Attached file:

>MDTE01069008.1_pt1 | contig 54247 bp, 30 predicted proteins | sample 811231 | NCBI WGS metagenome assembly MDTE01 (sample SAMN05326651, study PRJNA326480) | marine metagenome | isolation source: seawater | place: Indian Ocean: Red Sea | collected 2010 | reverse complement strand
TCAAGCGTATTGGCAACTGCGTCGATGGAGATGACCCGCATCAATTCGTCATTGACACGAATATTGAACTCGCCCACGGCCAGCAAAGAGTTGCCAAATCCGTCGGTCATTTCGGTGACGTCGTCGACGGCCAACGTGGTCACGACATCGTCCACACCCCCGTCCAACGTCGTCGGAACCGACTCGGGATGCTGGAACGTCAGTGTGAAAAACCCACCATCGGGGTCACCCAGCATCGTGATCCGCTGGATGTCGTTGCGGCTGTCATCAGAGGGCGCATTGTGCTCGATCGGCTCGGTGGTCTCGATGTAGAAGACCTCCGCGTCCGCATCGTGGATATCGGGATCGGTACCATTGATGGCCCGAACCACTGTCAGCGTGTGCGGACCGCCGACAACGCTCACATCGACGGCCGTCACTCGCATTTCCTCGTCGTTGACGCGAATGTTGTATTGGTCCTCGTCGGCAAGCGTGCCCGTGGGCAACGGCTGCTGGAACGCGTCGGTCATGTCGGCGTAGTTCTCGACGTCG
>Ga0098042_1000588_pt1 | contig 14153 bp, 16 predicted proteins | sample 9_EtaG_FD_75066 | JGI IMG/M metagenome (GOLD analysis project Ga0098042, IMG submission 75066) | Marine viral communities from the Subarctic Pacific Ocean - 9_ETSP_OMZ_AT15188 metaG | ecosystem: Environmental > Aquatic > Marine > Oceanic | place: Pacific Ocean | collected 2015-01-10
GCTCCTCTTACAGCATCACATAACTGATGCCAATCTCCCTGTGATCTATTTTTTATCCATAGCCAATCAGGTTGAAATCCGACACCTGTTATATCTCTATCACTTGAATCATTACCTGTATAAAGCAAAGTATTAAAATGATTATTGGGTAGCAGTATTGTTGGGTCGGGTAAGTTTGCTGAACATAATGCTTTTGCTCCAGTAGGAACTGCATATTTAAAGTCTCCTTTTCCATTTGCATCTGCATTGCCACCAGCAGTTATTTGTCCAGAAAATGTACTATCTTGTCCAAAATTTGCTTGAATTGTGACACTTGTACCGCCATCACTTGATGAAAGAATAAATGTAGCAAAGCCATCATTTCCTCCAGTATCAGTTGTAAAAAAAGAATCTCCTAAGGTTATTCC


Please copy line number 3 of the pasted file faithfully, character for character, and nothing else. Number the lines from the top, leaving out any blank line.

>Ga0098042_1000588_pt1 | contig 14153 bp, 16 predicted proteins | sample 9_EtaG_FD_75066 | JGI IMG/M metagenome (GOLD analysis project Ga0098042, IMG submission 75066) | Marine viral communities from the Subarctic Pacific Ocean - 9_ETSP_OMZ_AT15188 metaG | ecosystem: Environmental > Aquatic > Marine > Oceanic | place: Pacific Ocean | collected 2015-01-10